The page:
India a leading user of digital health technology: Report
Yahoo News - Gayatri Vinayak

India is among the leading countries to have embraced digital technology in healthcare, as per a 15-country Future Health Index (FHI) 2019 report released by Royal Philips, a health technology company. India, along with China and Saudi Arabia are countries where respondents are more likely to take action related to their health as a result of tracking their health indicators using digital technology, cementing how digital technology is increasingly paying an active role in enhancing healthcare. According to the report, the usage of technology and two sharing of data is essential not only for delivering the right care in time, but also to enhance the patient-clinician experience. However, healthcare professionals are not prepared enough to use digital technology and data while they are training for clinical practice. However, emerging countries, as per the report, are more likely to track health indicators using digital health technology and via mobile health apps, take action and contact their healthcare professionals based on the same. Proactive usage of technology - In India, 88 percent of healthcare professionals in the country use digital health technology or mobile health apps - a much higher figure than the global average of 78 percent. At 46 percent, India also meets the 15 country average when it comes to usage of adaptive intelligence (AI), as well.

BT Buzz: Healthy Q1 results but challenges galore for Indian pharma
Business Today- E Kumar Sharma

Most leading pharma companies such as Sun Pharma, Dr Reddy's, Lupin, Cipla, Biocon and Aurobindo Pharma concluded the June quarter on a positive note. In many cases, the results surprised the markets against expectations. The common link running across company results was a better showing in the US market, partly driven by lower expenses (Sun Pharma and Dr Reddy's) and stronger growth in markets outside the US (Dr Reddy's). Analysts point out that lower expenses were largely driven by reduced R&D spending in the quarter, which is expected to increase over the next quarters. Better results were also on account of improved growth in the Indian market. However, one of the reasons for better growth in the domestic market was the low base. The sector had seen periods of negative growth post the introduction of goods and services tax. Even now, many domestic pharma companies complain of an environment that does not enable new investments as focus is more on reducing drug prices. Some industry players, who declined to be identified, pointed out that their distributors have started reducing inventory from about 40 days earlier to around 25 days today, which is hurting pharma sales.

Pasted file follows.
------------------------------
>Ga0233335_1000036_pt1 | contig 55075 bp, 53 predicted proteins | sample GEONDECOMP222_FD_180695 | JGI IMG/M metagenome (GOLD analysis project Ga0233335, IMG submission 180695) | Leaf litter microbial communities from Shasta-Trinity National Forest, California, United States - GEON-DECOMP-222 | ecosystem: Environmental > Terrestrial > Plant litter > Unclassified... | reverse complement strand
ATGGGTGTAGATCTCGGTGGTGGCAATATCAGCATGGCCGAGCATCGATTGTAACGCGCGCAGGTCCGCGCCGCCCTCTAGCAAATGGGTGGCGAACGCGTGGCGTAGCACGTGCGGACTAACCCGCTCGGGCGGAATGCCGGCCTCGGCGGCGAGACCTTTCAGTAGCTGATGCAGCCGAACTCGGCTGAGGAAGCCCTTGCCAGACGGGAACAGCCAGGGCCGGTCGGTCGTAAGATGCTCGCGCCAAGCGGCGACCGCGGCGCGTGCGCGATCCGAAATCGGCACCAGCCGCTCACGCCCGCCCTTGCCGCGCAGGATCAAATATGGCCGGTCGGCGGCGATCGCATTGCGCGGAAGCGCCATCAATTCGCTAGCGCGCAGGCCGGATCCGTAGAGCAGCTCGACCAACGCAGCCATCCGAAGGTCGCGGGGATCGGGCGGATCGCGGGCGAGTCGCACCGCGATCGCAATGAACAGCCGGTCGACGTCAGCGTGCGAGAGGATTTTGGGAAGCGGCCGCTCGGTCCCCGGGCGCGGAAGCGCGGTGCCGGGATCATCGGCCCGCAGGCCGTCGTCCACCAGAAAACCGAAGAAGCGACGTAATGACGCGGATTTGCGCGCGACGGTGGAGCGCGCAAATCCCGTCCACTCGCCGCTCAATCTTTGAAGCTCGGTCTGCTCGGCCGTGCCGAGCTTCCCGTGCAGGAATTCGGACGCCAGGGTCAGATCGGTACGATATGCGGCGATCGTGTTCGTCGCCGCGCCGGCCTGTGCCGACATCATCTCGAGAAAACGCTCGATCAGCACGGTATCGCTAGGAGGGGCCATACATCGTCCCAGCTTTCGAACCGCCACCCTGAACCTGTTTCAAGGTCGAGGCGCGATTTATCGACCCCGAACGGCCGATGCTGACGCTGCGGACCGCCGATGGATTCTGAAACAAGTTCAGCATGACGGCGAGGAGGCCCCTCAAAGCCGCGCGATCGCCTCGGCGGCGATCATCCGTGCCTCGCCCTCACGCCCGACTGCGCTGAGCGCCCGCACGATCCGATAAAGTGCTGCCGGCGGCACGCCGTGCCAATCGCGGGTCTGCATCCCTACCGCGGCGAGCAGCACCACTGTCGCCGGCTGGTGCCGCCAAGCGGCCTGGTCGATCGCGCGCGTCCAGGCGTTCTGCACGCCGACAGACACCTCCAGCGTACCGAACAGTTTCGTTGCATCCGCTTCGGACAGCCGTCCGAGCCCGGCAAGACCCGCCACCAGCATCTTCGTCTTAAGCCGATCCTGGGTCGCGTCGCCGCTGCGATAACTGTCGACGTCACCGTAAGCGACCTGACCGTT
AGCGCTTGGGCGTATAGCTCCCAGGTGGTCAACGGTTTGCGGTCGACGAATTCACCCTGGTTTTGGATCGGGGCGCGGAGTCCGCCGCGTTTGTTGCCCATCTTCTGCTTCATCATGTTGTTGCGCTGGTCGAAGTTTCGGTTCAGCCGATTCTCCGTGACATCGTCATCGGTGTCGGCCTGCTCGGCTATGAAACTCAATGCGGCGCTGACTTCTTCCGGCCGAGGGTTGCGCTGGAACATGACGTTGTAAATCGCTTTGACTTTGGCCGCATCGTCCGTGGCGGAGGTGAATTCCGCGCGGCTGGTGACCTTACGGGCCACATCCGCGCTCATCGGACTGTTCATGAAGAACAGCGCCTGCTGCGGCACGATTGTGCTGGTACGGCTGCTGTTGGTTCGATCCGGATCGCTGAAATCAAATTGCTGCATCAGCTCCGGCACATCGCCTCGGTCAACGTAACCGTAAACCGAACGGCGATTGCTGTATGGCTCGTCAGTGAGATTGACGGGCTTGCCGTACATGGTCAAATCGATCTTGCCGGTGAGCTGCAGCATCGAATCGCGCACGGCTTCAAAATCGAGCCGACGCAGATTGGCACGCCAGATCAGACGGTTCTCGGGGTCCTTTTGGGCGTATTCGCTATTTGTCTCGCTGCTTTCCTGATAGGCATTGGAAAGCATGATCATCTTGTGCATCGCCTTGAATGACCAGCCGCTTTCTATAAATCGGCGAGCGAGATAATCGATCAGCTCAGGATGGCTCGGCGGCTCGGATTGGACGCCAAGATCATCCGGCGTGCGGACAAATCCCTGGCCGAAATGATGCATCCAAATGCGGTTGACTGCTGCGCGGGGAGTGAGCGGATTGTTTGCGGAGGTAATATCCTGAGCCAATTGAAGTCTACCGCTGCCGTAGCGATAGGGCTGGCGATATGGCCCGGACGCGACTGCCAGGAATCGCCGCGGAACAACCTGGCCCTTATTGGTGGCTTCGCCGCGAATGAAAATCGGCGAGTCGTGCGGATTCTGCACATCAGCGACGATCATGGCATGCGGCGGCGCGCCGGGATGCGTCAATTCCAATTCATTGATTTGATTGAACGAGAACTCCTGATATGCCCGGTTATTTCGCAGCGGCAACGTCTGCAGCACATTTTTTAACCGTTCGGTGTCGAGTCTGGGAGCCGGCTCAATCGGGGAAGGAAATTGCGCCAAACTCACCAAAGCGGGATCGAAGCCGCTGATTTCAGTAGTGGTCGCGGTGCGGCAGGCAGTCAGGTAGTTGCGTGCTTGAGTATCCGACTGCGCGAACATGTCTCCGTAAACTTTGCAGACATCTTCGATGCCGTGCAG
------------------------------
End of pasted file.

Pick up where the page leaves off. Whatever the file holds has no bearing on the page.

Pharma cos increasingly to focus on stability studies as norms from US FDA, WHO and D&C Rules mandate product safety info
Pharmabiz India– Nandita Vijay

Indian pharma companies now need to increasingly focus on stability studies to prove the safety of formulation till the end of the shelf life. The industry already has three regulations to adhere: Drugs & Cosmetic Rules, US FDA and WHO stability testing guidelines for API, finished drugs and the ICH norms on the same. The purpose of the stability testing is to provide evidence on how the quality of a drug substance or drug product varies with time under the influence of a variety of environmental factors such as temperature, humidity and light. It also calls for storage conditions, retest periods and shelf life of the products, said B Kumar, deputy drugs controller, sub-zonal office, CDSCO, Bengaluru. In order to ensure that the drug formulations marketed in the country are stable till the end of the shelf life, it is necessary that stability studies should be brought under the condition of license for manufacturing drugs especially in Rule 71, 71-B & Rule 76, he added. Delving on the submission of data for a stability study at the recently concluded seminar organised jointly by the Karnataka drugs control department and the KDPMA, Kumar said these are based on the written and approved stability protocol and not merely based on standard operating procedures. These are generally carried out at quality control laboratories. With regards to the revised guidance of the D&C Rules, regulatory requirements of stability studies issued on April 10, 2018, mandates the applicants to submit evidence of stability, safety of excipients among others to the State Licensing Authority before grant of product manufacturing license for any product. Schedule M requires the manufacturers to conduct the stability study to ensure stability of the manufactured products too, he said.